Hill Running: Why Incline Repeats Help You Fly On the Flats

hill running

Take your running to new heights—literally. Get the lowdown on the benefits of hill running and learn how to increase your speed while improving your strength.

Legs hurting, lungs burning—you’re firmly in the pain cave with no hope of getting out when suddenly, you do it. You’re at the summit of the hill and if you’re lucky, you have a view that makes the elevation gain worth it.

Hill running is sometimes an intimidating prospect, but it’s a worthy workout to consider.

If you’re accustomed to running in flat areas, choosing to incorporate hills is choosing to make your life a little harder—but that’s just what you need if you’re looking to improve your speed, strength, and conditioning.

So stave off boredom, challenge your legs and get up that hill. Press on a topic below to jump straight to it, and let’s get started!

Hill Running Benefits

Let’s get into the nitty gritty of why running on sloping surfaces is a beneficial way to increase your overall running economy.

What’s running economy?  This refers to how much oxygen you use— your aerobic capacity, aka your VO2 max—as it relates to your running speed.

Inclines require more effort than running flats, which means more muscles are recruited. Guess what muscles need when they’re under stress? Yep, oxygen.

By doing a hard uphill sprint workout, you’re encouraging more efficient oxygen usage. More oxygenated muscles can mean some satisfying gains in your aerobic endurance.

Running inclines can also build your speed because you’re building muscle when you run against gravity. Think of it as the cardio version of weightlifting.

Hills force different muscles to work together to fight gravity as you push yourself up to the summit, helping correct any muscle imbalances that have occurred from over-training on flat surfaces.

Hills also offer you a lower impact workout session which makes it great to incorporate as a running injury prevention tool while you’re training. Mile after mile of flat road running can result in shin splints and other painful repetitive impact injuries. The stress of repeated hard miles on materials like concrete can do a number on your joints, bones, and muscles. Because of the lower impact advantage of running up hills, you’re less prone to injury.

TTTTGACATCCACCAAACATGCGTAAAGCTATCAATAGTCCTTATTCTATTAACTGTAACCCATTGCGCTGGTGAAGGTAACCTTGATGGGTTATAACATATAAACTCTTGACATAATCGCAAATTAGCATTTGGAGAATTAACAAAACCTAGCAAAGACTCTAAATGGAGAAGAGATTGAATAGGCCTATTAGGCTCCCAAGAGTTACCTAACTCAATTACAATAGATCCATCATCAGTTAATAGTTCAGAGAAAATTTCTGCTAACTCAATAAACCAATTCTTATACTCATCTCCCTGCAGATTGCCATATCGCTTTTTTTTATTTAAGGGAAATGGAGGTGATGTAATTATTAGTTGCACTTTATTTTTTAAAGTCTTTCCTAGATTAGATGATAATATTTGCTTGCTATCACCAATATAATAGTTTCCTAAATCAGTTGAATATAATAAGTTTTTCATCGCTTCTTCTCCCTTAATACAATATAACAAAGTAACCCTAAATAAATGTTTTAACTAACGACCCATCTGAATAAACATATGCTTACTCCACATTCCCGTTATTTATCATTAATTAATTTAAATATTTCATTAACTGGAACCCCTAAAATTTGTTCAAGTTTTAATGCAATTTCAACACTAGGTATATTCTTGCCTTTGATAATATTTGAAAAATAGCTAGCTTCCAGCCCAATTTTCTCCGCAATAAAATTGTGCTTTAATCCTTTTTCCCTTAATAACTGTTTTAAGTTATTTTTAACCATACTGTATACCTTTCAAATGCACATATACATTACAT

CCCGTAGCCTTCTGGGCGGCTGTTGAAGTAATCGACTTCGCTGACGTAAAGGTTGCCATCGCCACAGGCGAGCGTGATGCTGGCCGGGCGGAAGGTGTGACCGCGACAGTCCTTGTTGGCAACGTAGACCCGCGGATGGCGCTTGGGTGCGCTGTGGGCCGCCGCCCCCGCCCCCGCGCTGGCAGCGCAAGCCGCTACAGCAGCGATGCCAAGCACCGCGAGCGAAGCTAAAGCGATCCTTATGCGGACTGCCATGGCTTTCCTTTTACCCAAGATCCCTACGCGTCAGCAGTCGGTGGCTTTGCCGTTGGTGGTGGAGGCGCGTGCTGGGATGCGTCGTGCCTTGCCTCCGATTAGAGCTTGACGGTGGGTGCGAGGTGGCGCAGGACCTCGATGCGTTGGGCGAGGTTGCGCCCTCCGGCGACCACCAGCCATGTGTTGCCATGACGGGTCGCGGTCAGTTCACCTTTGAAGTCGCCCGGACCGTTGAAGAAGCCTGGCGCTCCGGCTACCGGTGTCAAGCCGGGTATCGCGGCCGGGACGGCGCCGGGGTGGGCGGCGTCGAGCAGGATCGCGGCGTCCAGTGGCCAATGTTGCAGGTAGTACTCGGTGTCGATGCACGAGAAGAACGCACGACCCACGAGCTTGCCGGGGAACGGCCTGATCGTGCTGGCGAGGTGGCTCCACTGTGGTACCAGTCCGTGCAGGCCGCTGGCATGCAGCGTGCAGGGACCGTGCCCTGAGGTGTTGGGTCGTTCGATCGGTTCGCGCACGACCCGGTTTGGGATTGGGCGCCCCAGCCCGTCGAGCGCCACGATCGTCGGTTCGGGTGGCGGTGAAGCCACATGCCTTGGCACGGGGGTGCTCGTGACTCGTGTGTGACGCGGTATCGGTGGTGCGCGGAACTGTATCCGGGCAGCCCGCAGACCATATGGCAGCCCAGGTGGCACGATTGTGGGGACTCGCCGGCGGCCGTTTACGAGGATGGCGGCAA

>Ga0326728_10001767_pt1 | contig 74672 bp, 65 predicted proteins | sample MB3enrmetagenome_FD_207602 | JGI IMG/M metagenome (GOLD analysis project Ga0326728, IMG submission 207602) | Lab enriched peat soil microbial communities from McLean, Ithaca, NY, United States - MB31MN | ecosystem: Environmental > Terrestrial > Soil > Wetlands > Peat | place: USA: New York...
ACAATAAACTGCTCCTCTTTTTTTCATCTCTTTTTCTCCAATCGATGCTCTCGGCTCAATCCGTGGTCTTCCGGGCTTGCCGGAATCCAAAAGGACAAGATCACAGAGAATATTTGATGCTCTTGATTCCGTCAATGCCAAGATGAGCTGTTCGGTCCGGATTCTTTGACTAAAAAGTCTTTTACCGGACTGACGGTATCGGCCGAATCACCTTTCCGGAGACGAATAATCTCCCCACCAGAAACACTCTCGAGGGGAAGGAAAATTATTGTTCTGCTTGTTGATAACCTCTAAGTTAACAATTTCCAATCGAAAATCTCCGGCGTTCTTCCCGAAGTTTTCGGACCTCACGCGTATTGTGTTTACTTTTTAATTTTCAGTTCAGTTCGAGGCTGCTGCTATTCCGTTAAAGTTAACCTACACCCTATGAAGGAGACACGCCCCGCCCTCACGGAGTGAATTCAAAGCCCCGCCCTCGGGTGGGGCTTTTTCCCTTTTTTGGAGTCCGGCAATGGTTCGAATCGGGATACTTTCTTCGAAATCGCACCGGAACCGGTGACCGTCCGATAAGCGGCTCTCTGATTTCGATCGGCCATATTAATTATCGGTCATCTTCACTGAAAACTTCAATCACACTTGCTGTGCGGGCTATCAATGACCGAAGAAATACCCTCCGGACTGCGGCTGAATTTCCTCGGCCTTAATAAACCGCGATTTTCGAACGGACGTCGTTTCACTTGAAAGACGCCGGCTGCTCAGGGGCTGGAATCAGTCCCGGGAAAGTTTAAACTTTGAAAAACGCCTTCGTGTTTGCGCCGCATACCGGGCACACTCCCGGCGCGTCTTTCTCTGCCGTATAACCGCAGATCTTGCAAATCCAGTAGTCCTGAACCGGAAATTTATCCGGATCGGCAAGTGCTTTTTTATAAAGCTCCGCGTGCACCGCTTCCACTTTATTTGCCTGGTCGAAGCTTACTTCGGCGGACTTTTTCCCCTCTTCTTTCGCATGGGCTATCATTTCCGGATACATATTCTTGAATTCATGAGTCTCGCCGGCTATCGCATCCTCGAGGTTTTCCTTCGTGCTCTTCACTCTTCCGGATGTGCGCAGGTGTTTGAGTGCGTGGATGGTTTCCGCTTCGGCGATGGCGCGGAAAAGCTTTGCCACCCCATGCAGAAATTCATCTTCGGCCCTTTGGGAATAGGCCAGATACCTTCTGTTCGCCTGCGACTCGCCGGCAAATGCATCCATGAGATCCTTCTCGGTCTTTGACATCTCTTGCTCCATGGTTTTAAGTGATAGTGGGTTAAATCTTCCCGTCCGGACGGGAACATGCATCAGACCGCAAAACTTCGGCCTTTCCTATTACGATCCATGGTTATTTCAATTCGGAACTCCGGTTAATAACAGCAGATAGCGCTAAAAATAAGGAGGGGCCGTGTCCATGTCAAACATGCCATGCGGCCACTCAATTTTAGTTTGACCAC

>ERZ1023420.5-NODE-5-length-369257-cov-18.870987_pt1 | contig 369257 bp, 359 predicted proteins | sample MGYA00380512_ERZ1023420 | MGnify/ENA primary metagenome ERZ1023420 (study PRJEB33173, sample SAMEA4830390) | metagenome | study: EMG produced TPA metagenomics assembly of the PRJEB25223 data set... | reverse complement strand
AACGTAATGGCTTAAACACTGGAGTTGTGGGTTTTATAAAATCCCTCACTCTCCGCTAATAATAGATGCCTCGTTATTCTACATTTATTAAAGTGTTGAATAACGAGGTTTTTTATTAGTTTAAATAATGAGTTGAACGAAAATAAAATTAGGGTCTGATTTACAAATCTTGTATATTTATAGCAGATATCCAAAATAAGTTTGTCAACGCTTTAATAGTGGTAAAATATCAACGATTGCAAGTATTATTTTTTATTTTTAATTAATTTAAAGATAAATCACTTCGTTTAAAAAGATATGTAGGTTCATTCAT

And of course, doing a hard hill session bolsters your mental strength. Don’t ever forget that athletic feats start with your brain first. Believing you can accomplish a goal is the first step to actually doing it – it sounds cheesy but visualization is a scientifically-backed idea.  See the hill, ascend the hill, defeat the hill.

How to Run Uphill

So, when faced with a hill do you just get up the hill and call it a day? You can. But things will go more smoothly and you’ll see more benefits if you take the time to focus on your form. Follow these tips for adopting better uphill running form:

Hill Sprint Workout

If you’re ready to get your heart rate up, try a hill sprint workout. Here are some recs to get you started:


  1. Try 30 second intervals on hills that are between a 5% to 10% incline. Walk or jog in between each interval for a few minutes to get your heart rate down between intervals. Aim to complete 5-8 reps. A good reach goal is being able to complete 10-12 reps comfortably.
  2. For longer sprint intervals, try these 3-minute long killer intervals. For 3 minutes, run at an elevated pace (not an all-out sprint, but not a casual jog), at a 10% incline. Aim to do this two or three times. This is great workout to really test your aerobic conditioning.
  3. If you’re looking for an uphill workout that’ll benefit your distance running, try this specific one that is higher repetition. Find a hill (or set your treadmill setting) that’s between a 5% and 10% grade, run for 10-15 seconds at a sprint pace, and take a short break that’s 1-2 minutes max. Repeat 6-20 times. Stop when your form gets sloppy.


What Muscles Do You Work When Running Uphill?

Ready to fire up those muscles? Head to your nearest hill and get to it. Specific muscles working hard during an uphill run include your: